The Senate voted yesterday 55 to 43 to confirm Robert L. Wilkins to serve on the U.S. Court of Appeals for the D.C. Circuit. WaPo reports here. The confirmation marks the third time since the Senate abolished the filibuster for executive and lower-court nominees that the body voted by a bare majority to confirm one of President Obama's nominees to this court. We last posted on the issue here.
Monday, January 13, 2014
The Supreme Court heard oral arguments today in NLRB v. Noel Canning, the case testing whether the President may make recess appointments to positions already vacant during an intra-session recess of the Senate. Our argument preview is here.
The Court today was especially sensitive to the many thorny doctrinal, practical, and political issues in the case, and seemed to be looking for a simple solution that would dodge them. The ordinary appointments process (with advice and consent of the Senate), as suggested by Chief Justice Roberts and Justice Ginsburg (see below), may well be that solution. If so, the Court might read the Recess Appointments Clause more restrictively in this case, limiting the President's recess-appointments authority, and giving more power to the Senate to hold up executive appointments by declining to recess.
The case presents three questions about the Recess Appointments Clause:
1. Does "the Recess of the Senate" include intra-session breaks, or recesses?
2. Do "Vacancies that may happen during the Recess" include vacancies that already existed?
3. Can the President exercise the recess-appoitnment power when the Senate convenes only every three days in pro forma sessions?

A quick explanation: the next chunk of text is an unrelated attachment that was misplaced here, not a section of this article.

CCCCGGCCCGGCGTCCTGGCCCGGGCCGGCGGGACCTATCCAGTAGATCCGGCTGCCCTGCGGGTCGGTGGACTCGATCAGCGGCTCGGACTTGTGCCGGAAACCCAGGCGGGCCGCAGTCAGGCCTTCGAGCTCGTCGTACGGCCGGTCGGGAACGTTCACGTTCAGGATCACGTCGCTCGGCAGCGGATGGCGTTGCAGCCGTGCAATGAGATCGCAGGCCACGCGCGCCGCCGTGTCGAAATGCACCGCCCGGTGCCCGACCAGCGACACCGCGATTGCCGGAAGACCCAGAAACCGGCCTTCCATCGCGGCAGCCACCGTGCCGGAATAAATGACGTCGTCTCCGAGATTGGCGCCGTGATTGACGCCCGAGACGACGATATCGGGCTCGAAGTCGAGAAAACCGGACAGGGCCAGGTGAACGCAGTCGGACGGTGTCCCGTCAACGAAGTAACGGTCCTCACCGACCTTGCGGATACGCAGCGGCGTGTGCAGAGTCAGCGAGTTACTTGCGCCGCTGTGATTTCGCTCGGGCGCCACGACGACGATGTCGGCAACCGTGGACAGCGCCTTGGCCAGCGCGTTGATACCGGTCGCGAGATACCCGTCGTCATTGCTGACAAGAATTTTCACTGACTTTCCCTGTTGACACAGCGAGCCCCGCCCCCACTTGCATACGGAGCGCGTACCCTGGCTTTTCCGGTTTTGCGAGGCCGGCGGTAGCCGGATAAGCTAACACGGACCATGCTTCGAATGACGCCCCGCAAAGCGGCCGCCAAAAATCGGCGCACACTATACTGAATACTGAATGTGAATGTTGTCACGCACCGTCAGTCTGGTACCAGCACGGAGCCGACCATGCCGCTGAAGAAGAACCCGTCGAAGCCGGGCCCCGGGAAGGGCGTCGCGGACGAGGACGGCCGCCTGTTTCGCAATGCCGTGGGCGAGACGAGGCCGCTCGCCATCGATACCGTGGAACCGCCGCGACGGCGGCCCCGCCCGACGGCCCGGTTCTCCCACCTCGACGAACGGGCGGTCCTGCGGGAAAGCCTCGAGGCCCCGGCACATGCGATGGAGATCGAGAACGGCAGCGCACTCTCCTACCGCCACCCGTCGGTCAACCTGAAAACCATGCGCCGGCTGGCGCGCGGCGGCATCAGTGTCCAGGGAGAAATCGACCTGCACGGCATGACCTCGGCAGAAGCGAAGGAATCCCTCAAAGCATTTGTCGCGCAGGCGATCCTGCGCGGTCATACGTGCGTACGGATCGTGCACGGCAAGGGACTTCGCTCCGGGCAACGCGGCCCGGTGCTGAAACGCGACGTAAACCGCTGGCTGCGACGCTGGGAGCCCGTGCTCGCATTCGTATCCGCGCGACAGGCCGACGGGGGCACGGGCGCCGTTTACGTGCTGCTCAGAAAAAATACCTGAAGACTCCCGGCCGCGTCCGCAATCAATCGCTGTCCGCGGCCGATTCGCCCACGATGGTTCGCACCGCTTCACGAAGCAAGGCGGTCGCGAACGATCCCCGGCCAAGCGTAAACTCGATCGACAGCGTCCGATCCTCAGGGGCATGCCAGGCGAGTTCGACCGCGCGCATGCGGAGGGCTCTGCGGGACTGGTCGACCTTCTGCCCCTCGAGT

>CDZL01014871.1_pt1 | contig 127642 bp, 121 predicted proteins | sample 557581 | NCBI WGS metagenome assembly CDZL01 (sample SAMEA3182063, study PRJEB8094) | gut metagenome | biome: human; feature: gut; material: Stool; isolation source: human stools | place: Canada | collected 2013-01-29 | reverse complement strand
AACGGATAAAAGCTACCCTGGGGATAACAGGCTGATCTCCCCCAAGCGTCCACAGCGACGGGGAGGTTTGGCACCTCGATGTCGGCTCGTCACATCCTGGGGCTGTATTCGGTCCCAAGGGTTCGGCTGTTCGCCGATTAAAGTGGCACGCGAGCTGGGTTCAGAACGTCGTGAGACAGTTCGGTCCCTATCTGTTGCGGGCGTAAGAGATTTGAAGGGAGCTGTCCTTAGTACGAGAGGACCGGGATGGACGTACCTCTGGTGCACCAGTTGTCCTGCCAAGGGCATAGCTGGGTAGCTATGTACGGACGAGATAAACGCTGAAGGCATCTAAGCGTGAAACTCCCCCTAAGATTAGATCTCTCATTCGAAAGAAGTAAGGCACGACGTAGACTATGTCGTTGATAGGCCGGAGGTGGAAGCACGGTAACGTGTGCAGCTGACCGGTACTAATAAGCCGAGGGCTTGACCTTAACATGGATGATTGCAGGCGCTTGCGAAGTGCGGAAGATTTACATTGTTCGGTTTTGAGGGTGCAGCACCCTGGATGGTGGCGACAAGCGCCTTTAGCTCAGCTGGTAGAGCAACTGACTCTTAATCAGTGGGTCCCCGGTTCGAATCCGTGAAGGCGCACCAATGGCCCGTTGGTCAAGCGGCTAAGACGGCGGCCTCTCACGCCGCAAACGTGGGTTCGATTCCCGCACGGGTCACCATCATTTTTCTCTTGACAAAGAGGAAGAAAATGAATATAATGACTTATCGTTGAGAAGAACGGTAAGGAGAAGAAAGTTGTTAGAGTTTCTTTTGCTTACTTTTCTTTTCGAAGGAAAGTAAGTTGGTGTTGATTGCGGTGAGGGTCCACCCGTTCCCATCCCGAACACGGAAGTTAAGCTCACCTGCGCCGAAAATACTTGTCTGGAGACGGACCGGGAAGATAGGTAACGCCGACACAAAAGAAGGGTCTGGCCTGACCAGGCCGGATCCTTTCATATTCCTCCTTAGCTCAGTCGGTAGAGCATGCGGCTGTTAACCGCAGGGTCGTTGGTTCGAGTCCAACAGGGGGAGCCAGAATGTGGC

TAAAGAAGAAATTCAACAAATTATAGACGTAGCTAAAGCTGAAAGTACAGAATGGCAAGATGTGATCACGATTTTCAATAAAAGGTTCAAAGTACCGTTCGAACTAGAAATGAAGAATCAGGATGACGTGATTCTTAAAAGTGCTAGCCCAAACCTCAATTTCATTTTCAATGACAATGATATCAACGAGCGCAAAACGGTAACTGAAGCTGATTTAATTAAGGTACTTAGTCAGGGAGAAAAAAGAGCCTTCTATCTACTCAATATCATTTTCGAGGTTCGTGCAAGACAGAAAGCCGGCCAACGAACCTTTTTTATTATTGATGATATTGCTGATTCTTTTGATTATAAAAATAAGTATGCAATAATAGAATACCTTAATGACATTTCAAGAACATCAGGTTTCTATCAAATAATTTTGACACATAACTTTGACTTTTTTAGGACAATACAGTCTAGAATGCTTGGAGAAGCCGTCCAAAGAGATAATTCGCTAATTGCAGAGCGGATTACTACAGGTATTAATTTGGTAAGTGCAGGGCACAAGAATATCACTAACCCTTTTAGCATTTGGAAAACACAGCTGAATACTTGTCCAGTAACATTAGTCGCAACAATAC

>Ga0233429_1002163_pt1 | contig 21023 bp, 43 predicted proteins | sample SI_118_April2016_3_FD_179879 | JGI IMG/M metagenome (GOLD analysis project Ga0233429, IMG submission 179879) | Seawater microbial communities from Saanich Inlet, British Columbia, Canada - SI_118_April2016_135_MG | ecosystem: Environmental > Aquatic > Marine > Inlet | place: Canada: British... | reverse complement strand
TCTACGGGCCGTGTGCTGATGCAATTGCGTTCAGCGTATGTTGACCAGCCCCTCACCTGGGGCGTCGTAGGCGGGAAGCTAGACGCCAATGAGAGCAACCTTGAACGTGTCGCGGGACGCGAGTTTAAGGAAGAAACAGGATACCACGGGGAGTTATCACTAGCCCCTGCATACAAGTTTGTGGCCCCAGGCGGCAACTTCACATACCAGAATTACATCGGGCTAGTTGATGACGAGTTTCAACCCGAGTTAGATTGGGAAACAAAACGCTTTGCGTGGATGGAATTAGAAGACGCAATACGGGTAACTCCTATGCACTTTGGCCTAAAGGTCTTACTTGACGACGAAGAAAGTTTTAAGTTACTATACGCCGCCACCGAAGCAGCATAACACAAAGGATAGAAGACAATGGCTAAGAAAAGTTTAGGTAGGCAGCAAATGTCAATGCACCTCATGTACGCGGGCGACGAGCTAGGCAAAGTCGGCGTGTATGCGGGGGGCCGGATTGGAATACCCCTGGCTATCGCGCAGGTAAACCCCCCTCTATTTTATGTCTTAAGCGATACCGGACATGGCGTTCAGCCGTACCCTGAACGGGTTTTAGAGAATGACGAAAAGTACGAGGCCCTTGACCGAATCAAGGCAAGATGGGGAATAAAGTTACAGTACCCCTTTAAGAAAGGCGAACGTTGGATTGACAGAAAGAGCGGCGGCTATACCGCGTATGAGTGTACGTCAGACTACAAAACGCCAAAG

The arguments included the predictable points on text and history--interpretations of "the Recess," the clause "may happen," and historical practices and understandings. (If anything, these arguments only revealed how indeterminate and contestable these sources can be. See, e.g., the discussion on the OED's definitions of "happen" starting at about page 60 or so of the transcript, and the points over practices running throughout the arguments.) The particular concern with the words "may happen" suggest one possible outcome: the Court could rule that while "the Recess" includes intra-session recesses, "may happen" extends only to vacancies that occur (not already exist) during a recess.
But the more interesting--and probably more important--points were on balance-of-powers principles and practical implications--against the obvious backdrop of partisan politics.
Indeed, what started in the briefing as a debate principally about the meaning and practice of the Recess Appointment Clause turned quickly today into a debate about executive power and whether the Senate encroached on executive recess-appointment power by meeting in pro forma sessions and thus denying the President a recess in which to make recess appointments. General Verrilli pushed the argument on executive authority beyond a mere point on when the Senate is in "recess," claiming broadly that the President should get to fill all vacancies. Justice Alito put a fine point on it: